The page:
This article investigates a fair-ribbon quilt crafted by Bernice, Irene, and Edna Rudd to reveal the multiplicity of meanings that exist in a single artifact. The quilt was pieced together in 1901 from a variety of prize ribbons won by their father, William James Rudd, for his superior North Devon cattle at regional, national, and international fairs between 1891 and 1901. Aesthetically, the quilt is beautiful and striking in its design; however, the object’s greater significance lies in its ability to express a host of meanings, including its commemoration of familial accomplishments and memories, display of individual creativity and style, expression of larger social goals and aspirations, and representation of the existence of shared interests and values among kin of both sexes. Furthermore, quilting embodies a particularly feminine art form used to fuse together people, places, and things, and to add new layers of meaning to objects, thus allowing women to act as custodians in addition to creators.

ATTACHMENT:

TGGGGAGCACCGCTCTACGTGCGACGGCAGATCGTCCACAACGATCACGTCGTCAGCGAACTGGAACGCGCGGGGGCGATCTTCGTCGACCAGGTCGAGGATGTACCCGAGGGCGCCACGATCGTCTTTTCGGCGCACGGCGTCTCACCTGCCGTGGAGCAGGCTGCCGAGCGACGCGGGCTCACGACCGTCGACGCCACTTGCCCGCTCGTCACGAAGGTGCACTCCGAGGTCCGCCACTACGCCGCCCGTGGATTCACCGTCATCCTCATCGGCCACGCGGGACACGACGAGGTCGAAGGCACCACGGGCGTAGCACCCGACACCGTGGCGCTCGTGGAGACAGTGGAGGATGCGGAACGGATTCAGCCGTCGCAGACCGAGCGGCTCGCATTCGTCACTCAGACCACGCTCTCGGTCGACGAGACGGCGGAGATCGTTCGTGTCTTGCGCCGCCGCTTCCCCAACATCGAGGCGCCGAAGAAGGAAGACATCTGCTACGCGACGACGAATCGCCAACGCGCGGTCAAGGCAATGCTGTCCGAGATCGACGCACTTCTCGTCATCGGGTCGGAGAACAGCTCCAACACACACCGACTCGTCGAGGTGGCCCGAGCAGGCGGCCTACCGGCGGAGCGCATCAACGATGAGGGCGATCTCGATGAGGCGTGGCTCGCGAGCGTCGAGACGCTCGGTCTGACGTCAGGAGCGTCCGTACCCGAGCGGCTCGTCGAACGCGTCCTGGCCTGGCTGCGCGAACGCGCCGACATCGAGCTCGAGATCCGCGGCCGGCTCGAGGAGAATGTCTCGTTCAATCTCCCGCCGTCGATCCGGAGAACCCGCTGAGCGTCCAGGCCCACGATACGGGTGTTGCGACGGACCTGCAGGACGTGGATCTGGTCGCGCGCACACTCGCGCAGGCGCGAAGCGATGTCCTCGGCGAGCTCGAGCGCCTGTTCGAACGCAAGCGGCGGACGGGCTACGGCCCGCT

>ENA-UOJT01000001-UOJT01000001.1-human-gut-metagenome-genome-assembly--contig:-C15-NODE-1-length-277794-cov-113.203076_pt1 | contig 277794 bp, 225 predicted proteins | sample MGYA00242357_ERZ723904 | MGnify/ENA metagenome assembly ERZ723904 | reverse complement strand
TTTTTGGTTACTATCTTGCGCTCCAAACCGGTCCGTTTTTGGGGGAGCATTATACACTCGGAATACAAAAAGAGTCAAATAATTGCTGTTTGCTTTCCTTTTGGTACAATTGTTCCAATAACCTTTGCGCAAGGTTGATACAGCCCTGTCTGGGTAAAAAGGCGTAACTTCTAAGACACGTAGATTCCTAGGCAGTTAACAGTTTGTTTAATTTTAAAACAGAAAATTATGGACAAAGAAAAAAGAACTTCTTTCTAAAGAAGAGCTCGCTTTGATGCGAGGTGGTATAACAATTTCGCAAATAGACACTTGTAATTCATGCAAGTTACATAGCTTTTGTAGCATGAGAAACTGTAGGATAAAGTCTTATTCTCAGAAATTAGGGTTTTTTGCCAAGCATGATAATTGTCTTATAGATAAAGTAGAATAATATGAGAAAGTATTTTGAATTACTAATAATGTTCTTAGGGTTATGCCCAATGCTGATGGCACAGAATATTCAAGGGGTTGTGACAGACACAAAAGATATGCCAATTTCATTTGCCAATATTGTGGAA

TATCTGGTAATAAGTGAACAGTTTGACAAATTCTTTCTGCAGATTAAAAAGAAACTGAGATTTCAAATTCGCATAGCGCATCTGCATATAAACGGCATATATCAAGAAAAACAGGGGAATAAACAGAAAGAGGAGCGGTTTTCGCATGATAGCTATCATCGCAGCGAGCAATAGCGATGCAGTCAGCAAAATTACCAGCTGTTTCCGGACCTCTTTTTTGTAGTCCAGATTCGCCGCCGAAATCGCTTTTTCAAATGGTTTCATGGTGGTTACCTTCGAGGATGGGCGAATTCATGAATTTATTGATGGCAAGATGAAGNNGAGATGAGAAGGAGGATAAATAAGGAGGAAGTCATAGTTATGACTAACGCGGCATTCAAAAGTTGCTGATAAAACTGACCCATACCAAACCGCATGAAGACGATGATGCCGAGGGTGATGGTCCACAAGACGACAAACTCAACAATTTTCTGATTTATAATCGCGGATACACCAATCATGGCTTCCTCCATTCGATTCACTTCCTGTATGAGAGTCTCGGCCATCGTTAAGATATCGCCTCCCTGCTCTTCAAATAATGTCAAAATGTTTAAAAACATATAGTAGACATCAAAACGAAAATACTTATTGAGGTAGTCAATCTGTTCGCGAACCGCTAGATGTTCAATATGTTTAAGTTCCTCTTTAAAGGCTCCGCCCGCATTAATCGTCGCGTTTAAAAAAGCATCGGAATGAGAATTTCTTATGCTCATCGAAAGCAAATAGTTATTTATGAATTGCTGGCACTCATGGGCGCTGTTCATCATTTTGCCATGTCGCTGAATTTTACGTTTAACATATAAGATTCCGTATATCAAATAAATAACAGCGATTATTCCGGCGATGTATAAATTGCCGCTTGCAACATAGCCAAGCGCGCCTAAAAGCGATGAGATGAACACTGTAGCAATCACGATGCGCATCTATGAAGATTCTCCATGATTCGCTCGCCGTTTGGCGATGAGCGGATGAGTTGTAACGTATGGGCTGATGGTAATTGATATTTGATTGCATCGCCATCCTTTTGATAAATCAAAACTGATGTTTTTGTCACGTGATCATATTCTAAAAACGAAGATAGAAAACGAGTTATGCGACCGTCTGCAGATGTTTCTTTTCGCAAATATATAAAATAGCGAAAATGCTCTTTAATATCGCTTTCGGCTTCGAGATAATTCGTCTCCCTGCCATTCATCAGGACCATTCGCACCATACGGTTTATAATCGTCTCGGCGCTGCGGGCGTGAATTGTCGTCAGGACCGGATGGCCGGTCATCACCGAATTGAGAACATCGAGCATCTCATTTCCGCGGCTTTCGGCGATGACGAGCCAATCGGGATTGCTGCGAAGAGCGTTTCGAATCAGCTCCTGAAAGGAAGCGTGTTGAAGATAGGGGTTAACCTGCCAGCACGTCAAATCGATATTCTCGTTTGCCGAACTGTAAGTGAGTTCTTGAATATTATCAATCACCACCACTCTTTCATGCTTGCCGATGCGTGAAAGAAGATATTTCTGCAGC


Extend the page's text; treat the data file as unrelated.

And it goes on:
The text of this article is only available as a PDF.
You do not currently have access to this content.